Attorney General Eric Holder and the Obama administration are continuing to push for reforms of draconian drug sentencing policies that have led the U.S. federal prison population to skyrocket over the past three decades. The White House announced that they will curtail federal mandatory minimum drug laws by ordering prosecutors to remove any references to specific amounts of illegal drugs that trigger mandatory minimum sentences. Holder also ordered prosecutors to refile charges against defendants in pending cases and to apply the new policy to defendants who are already in the system but have not yet been sentenced.
“I must say I’m impressed at the speed and specificity with which Mr. Holder has followed up on last month’s comments,” said Ethan Nadelmann, executive director of the Drug Policy Alliance. “This looks like a major good faith effort to reform federal drug sentencing laws as much as possible given the constraints of federal law and judicial prerogative over sentencing.”
According to the New York Times, the policy applies to defendants who meet four criteria: their offense did not involve violence, the use of a weapon, or selling drugs to minors; they are not leaders of a criminal organization; they have no significant ties to large-scale gangs or drug trafficking organizations; and they have no significant criminal histories.
“In my case, the judge said he didn’t want to give me such a long sentence but his hands were tied,” said Anthony Papa, media manager at the Drug Policy Alliance, who served 12 years under New York’s Rockefeller drug laws before receiving clemency from the governor. “Mandatory minimums are a costly and counterproductive cookie-cutter approach that binds a judge’s ability to apply a meaningful sentence that will address the offense and provide for public safety.”
This follows up on Holder’s announcement in August of major federal sentencing changes, including dropping the use of mandatory minimum sentencing in certain drug cases, expediting the release of certain nonviolent elderly prisoners, leaving more offenses to state courts to deal with, and working with Congress to pass bi-partisan sentencing reform.
On Wednesday, a U.S. Senate Judiciary Committee hearing built support for bipartisan legislation in Congress, sponsored by likely 2016 Presidential candidate Sen. Rand Paul (R-KY) and Judiciary Committee Chairman Sen. Patrick Leahy (D-VT).
“It’s past time for Congress to take action and end the draconian practice of mandatory minimum sentencing,” said Jasmine Tyler, deputy director of national affairs for the Drug Policy Alliance. Tyler spoke on a Congressional Black Caucus panel yesterday with AG Holder as he announced the new directives.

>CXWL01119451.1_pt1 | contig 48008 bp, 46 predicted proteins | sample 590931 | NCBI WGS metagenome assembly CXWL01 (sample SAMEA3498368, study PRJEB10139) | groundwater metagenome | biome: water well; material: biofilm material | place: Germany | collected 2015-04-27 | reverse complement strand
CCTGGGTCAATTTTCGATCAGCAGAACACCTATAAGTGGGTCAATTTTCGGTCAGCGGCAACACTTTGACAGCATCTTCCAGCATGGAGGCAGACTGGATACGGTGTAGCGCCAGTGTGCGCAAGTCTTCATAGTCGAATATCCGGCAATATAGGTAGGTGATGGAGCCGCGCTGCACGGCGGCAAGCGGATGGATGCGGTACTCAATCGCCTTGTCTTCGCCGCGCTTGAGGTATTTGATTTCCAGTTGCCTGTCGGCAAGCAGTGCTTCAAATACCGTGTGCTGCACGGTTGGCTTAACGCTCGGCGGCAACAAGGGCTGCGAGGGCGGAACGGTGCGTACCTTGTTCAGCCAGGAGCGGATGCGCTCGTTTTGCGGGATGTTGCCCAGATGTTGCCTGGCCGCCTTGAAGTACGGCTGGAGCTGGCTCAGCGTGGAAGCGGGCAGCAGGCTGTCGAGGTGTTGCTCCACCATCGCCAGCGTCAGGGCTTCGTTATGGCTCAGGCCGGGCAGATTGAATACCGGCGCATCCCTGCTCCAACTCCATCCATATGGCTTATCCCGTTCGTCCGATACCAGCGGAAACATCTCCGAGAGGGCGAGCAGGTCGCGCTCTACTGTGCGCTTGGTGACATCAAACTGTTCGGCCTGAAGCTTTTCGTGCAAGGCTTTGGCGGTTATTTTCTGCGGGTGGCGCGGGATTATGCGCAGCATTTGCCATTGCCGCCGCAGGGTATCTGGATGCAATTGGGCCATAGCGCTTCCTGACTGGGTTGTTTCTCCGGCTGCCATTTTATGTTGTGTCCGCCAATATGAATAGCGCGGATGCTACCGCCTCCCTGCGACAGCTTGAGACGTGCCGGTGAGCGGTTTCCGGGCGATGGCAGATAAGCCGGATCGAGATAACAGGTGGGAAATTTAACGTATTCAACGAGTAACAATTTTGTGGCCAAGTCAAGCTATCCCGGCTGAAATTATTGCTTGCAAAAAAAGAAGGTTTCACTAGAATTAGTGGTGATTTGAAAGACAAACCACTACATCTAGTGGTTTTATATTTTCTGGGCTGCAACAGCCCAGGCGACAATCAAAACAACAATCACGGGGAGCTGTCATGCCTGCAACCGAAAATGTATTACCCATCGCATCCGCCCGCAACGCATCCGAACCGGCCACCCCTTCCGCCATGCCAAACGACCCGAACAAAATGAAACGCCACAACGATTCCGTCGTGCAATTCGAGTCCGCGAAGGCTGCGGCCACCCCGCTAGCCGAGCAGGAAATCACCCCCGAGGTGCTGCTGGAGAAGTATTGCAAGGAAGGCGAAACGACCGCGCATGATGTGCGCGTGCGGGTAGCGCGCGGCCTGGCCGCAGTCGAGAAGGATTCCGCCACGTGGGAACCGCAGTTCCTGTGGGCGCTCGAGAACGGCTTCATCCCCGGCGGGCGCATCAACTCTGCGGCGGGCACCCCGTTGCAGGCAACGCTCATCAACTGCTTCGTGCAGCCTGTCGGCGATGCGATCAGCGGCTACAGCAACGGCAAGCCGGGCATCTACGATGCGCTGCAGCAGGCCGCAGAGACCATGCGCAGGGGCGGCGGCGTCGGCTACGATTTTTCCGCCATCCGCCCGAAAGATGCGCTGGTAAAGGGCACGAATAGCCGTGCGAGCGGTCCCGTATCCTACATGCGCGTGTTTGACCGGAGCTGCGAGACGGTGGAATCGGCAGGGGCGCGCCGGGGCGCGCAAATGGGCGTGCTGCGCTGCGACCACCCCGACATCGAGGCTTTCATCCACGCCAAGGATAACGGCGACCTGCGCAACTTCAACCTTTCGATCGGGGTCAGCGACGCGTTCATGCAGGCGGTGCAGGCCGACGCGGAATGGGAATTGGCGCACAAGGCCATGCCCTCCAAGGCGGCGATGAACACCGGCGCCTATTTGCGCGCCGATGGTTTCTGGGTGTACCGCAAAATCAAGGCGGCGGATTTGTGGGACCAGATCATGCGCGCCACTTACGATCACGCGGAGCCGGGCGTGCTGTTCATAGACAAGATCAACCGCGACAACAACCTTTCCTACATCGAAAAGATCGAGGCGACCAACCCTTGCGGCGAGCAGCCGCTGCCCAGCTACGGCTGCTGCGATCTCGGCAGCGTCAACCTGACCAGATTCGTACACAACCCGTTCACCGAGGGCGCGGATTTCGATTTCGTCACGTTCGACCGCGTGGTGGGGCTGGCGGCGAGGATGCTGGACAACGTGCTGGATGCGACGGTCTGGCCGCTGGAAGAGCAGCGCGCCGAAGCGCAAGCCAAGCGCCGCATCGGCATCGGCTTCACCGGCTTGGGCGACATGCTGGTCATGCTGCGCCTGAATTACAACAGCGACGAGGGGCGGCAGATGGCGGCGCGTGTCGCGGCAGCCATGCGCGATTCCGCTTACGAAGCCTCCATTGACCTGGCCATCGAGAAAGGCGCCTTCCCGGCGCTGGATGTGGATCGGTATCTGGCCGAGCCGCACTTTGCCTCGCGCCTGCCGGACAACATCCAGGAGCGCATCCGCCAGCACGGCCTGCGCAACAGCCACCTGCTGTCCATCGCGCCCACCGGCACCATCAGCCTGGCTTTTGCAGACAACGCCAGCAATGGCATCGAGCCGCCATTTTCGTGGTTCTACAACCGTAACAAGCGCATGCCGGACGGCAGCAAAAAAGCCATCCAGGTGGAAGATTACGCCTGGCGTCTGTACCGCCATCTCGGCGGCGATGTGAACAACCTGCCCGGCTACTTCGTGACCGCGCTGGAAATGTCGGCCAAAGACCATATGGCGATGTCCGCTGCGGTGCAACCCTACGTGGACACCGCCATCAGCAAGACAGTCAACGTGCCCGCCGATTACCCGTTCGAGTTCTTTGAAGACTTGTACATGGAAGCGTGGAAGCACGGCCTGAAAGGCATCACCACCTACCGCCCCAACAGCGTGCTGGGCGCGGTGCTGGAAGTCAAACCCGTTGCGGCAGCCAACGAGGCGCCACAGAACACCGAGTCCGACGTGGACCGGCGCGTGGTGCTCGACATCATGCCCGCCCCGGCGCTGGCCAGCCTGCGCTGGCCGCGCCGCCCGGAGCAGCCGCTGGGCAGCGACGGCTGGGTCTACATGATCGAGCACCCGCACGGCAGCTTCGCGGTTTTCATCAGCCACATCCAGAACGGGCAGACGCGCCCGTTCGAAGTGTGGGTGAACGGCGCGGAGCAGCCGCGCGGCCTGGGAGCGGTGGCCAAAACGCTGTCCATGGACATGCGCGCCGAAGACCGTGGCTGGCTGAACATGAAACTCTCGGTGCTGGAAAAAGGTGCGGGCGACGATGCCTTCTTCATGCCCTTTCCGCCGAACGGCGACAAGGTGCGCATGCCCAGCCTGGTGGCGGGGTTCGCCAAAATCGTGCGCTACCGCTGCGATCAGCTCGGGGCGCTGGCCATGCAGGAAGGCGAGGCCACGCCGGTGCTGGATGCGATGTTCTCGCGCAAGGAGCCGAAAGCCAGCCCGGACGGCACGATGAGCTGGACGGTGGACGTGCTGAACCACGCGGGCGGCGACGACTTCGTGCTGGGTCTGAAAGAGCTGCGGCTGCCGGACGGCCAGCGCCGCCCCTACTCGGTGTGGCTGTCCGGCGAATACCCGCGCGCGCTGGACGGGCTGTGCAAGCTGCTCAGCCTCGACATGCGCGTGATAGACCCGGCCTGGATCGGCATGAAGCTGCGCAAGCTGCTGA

“Feeling the pinch of bloated prison budgets over the last several years, states like Texas and New York have saved taxpayer dollars by reducing incarceration and providing opportunities for individuals to rebuild their lives,” added Tyler. “The White House’s new direction will put increased pressure on more states to follow suit, given that the vast majority of people sentenced to mandatory minimums are not in the federal system.”
The Drug Policy Alliance urges the Obama Administration to support bi-partisan sentencing reform legislation in Congress, such as:
- The Safety Valve Act, introduced in the U.S. Senate by Patrick Leahy and Rand Paul, and in the U.S. House by Representatives Bobby Scott (D-VA) and Thomas Massie (R-KY). The bills would allow federal judges to sentence nonviolent offenders below the federal mandatory minimum sentence if a lower sentence is warranted.
- The Smarter Sentencing Act, introduced in the U.S. Senate by Senators Dick Durbin (D-IL) and Mike Lee (R-UT), which would lower mandatory minimums for certain drug law violations, make the recent reduction in the crack/powder cocaine sentencing disparity retroactive, and give judges more discretion to sentence certain offenders below the mandatory minimum sentence if warranted.
- The Public Safety Enhancement Act, introduced in the U.S. House by Congressman Jason Chaffetz (R-UT) and Bobby Scott, which would allow certain federal prisoners to be transferred from prison to community supervision earlier if they take rehabilitation classes, saving taxpayer money while improving public safety.
The Obama Administration could also take more direct steps, such as:
- Nominate a drug czar who is going to prioritize reducing the federal prison population and undoing racial disparities. ONDCP Director Gil Kerlikoswke was recently nominated to head U.S. Customs and Border Protection, giving President Obama an opportunity to nominate someone who will aggressively shift our approach to drug use from a criminal justice issue to a health issue, which would substantially reduce mass incarceration while improving public health.
- President Obama should use his pardon and commutation power to let certain nonviolent drug offenders out early. In particular, he should use his power to commute the sentences of crack cocaine defendants unfairly languishing in prison under the old, racist 100-to-1 crack/powder cocaine sentencing disparity. That disparity was reduced to 18-to-1 in 2010 but was not made statutorily retroactive. The president has the power to fix it.
Contact: Tony Newman 646-335-5384 or Anthony Papa 646-420-7290